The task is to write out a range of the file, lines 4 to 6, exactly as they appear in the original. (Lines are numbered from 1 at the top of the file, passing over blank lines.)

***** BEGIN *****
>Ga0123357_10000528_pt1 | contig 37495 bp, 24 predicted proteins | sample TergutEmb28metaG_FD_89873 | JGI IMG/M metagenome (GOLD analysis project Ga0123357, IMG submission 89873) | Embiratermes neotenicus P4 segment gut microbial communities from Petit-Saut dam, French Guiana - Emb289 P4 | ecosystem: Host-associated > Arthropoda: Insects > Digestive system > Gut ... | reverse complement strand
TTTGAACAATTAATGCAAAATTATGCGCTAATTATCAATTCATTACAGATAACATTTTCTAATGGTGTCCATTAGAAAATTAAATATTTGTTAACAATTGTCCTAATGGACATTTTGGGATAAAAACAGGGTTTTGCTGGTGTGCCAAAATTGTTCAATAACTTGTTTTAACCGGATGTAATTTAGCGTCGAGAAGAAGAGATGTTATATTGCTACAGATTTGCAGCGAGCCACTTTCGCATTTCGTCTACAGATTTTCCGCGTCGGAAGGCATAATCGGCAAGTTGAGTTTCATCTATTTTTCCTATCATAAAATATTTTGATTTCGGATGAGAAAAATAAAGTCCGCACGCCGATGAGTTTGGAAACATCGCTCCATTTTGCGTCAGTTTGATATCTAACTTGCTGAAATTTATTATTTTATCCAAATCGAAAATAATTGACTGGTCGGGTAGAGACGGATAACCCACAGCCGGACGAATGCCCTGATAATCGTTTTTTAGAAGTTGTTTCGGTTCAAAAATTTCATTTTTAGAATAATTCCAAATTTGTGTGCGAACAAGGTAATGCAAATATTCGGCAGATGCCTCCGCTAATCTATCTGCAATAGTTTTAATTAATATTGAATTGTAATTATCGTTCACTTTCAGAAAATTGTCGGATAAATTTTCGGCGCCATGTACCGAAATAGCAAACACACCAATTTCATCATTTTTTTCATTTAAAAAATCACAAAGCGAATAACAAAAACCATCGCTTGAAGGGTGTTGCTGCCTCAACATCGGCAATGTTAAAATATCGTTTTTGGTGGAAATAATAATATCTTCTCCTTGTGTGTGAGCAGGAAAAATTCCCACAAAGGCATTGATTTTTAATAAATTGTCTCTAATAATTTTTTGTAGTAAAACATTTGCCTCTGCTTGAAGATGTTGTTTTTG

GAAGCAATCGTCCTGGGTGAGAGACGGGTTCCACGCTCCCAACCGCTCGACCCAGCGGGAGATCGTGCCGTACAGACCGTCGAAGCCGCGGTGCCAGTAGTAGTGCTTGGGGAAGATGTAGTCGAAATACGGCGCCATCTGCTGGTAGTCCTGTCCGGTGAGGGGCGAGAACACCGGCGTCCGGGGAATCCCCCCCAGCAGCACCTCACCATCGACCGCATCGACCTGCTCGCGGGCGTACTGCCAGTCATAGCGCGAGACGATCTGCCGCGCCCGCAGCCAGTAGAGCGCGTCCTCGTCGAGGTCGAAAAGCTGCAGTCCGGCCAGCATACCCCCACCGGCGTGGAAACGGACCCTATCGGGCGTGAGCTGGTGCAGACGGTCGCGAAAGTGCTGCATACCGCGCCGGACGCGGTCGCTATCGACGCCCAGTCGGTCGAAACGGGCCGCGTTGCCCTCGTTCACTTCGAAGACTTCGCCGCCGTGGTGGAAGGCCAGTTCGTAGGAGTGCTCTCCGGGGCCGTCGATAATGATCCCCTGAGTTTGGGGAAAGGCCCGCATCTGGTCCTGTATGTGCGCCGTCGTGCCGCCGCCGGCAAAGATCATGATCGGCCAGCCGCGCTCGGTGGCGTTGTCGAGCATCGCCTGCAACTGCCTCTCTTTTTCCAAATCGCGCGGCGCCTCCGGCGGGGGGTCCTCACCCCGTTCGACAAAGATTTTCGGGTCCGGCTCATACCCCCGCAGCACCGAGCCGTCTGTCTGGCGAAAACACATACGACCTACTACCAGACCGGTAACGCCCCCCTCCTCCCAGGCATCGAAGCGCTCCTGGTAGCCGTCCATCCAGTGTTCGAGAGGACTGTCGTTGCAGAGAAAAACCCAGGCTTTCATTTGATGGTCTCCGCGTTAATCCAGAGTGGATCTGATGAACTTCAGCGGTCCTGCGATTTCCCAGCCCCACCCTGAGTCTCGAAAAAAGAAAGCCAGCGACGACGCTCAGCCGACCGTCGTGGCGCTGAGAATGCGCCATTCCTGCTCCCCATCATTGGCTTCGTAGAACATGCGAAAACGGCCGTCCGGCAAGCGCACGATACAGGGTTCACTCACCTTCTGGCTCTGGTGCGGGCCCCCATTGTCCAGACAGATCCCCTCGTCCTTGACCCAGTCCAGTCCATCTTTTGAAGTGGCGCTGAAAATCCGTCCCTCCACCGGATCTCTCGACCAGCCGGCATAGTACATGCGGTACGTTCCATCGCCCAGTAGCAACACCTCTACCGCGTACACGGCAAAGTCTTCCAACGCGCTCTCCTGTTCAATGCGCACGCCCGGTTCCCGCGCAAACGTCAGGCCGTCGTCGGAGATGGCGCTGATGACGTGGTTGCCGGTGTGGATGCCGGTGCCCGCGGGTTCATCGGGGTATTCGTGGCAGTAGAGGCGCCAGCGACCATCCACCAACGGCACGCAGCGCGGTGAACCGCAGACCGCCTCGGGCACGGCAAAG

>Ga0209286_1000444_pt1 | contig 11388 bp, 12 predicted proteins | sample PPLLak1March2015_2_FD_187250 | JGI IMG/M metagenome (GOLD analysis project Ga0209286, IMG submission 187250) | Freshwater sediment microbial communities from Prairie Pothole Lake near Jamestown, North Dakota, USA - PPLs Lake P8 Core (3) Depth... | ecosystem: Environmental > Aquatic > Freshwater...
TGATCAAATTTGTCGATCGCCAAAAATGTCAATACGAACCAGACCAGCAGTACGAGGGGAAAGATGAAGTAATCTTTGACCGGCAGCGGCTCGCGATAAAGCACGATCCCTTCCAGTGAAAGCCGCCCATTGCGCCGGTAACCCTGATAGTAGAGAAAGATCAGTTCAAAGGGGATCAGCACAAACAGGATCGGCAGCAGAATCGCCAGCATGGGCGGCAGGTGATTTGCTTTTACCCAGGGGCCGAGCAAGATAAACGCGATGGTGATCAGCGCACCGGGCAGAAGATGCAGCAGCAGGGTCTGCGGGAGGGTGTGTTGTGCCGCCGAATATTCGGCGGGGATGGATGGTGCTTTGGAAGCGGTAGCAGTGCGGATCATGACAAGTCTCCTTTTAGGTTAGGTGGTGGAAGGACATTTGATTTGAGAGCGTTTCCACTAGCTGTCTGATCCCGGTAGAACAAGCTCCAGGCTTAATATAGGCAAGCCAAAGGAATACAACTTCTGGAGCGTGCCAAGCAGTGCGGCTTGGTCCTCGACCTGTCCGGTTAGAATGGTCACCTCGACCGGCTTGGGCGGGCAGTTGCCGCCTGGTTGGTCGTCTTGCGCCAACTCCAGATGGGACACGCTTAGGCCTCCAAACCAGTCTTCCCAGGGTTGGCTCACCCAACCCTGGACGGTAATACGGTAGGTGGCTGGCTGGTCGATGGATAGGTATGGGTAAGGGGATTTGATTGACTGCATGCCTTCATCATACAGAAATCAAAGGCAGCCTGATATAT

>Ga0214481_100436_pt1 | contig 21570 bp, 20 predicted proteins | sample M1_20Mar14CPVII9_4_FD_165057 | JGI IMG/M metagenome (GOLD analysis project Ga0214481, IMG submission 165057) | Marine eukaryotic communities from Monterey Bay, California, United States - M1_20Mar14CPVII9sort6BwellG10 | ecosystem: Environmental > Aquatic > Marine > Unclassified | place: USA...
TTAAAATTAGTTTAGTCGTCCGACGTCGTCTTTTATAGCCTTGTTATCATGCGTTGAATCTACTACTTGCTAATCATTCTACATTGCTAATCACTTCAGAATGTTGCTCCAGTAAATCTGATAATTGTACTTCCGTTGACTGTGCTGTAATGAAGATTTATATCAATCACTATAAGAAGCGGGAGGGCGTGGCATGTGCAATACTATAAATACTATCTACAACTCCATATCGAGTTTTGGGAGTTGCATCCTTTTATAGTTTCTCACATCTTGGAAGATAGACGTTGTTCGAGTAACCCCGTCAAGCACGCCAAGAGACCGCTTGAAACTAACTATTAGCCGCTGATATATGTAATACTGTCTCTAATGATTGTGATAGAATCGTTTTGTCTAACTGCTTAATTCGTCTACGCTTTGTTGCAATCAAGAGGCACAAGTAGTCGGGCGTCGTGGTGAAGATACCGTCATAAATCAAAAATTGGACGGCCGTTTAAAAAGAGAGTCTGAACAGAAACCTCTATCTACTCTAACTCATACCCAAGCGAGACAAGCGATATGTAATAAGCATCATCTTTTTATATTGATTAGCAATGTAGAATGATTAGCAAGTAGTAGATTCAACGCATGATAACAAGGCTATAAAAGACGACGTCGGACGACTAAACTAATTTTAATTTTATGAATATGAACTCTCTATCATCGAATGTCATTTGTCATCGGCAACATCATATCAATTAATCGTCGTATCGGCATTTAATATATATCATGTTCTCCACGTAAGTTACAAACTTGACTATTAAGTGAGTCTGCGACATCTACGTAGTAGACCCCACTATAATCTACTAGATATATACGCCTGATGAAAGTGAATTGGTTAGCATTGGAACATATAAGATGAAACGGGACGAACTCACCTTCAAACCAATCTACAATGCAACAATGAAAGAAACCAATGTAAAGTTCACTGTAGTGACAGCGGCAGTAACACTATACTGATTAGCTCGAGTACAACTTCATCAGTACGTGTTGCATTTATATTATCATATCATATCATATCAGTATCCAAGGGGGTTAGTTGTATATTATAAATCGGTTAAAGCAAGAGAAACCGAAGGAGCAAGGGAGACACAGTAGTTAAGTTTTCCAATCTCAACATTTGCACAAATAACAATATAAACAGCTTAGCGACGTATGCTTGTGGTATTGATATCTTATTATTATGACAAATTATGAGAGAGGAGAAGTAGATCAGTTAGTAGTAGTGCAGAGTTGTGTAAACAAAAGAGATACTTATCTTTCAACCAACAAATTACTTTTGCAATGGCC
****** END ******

>Ga0209286_1000444_pt1 | contig 11388 bp, 12 predicted proteins | sample PPLLak1March2015_2_FD_187250 | JGI IMG/M metagenome (GOLD analysis project Ga0209286, IMG submission 187250) | Freshwater sediment microbial communities from Prairie Pothole Lake near Jamestown, North Dakota, USA - PPLs Lake P8 Core (3) Depth... | ecosystem: Environmental > Aquatic > Freshwater...
TGATCAAATTTGTCGATCGCCAAAAATGTCAATACGAACCAGACCAGCAGTACGAGGGGAAAGATGAAGTAATCTTTGACCGGCAGCGGCTCGCGATAAAGCACGATCCCTTCCAGTGAAAGCCGCCCATTGCGCCGGTAACCCTGATAGTAGAGAAAGATCAGTTCAAAGGGGATCAGCACAAACAGGATCGGCAGCAGAATCGCCAGCATGGGCGGCAGGTGATTTGCTTTTACCCAGGGGCCGAGCAAGATAAACGCGATGGTGATCAGCGCACCGGGCAGAAGATGCAGCAGCAGGGTCTGCGGGAGGGTGTGTTGTGCCGCCGAATATTCGGCGGGGATGGATGGTGCTTTGGAAGCGGTAGCAGTGCGGATCATGACAAGTCTCCTTTTAGGTTAGGTGGTGGAAGGACATTTGATTTGAGAGCGTTTCCACTAGCTGTCTGATCCCGGTAGAACAAGCTCCAGGCTTAATATAGGCAAGCCAAAGGAATACAACTTCTGGAGCGTGCCAAGCAGTGCGGCTTGGTCCTCGACCTGTCCGGTTAGAATGGTCACCTCGACCGGCTTGGGCGGGCAGTTGCCGCCTGGTTGGTCGTCTTGCGCCAACTCCAGATGGGACACGCTTAGGCCTCCAAACCAGTCTTCCCAGGGTTGGCTCACCCAACCCTGGACGGTAATACGGTAGGTGGCTGGCTGGTCGATGGATAGGTATGGGTAAGGGGATTTGATTGACTGCATGCCTTCATCATACAGAAATCAAAGGCAGCCTGATATAT

>Ga0214481_100436_pt1 | contig 21570 bp, 20 predicted proteins | sample M1_20Mar14CPVII9_4_FD_165057 | JGI IMG/M metagenome (GOLD analysis project Ga0214481, IMG submission 165057) | Marine eukaryotic communities from Monterey Bay, California, United States - M1_20Mar14CPVII9sort6BwellG10 | ecosystem: Environmental > Aquatic > Marine > Unclassified | place: USA...